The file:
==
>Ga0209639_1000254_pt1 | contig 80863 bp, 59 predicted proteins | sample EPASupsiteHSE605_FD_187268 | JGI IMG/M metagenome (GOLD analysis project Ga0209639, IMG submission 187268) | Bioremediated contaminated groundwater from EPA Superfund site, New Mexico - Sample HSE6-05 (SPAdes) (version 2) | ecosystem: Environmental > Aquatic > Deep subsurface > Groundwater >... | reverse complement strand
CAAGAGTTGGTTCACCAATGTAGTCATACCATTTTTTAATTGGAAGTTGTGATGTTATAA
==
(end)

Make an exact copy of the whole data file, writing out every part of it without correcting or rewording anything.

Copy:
>Ga0209639_1000254_pt1 | contig 80863 bp, 59 predicted proteins | sample EPASupsiteHSE605_FD_187268 | JGI IMG/M metagenome (GOLD analysis project Ga0209639, IMG submission 187268) | Bioremediated contaminated groundwater from EPA Superfund site, New Mexico - Sample HSE6-05 (SPAdes) (version 2) | ecosystem: Environmental > Aquatic > Deep subsurface > Groundwater >... | reverse complement strand
CAAGAGTTGGTTCACCAATGTAGTCATACCATTTTTTAATTGGAAGTTGTGATGTTATAA